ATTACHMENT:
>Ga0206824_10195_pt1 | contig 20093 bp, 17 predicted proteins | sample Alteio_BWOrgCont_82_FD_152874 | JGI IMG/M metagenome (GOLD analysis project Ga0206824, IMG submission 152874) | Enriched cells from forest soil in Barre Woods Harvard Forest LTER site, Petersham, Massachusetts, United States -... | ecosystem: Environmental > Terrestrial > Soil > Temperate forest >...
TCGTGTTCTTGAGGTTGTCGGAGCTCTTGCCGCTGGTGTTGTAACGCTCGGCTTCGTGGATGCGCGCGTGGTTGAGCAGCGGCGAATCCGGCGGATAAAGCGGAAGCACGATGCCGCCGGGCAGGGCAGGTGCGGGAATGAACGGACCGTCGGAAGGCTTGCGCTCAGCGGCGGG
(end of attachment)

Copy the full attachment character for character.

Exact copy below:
>Ga0206824_10195_pt1 | contig 20093 bp, 17 predicted proteins | sample Alteio_BWOrgCont_82_FD_152874 | JGI IMG/M metagenome (GOLD analysis project Ga0206824, IMG submission 152874) | Enriched cells from forest soil in Barre Woods Harvard Forest LTER site, Petersham, Massachusetts, United States -... | ecosystem: Environmental > Terrestrial > Soil > Temperate forest >...
TCGTGTTCTTGAGGTTGTCGGAGCTCTTGCCGCTGGTGTTGTAACGCTCGGCTTCGTGGATGCGCGCGTGGTTGAGCAGCGGCGAATCCGGCGGATAAAGCGGAAGCACGATGCCGCCGGGCAGGGCAGGTGCGGGAATGAACGGACCGTCGGAAGGCTTGCGCTCAGCGGCGGG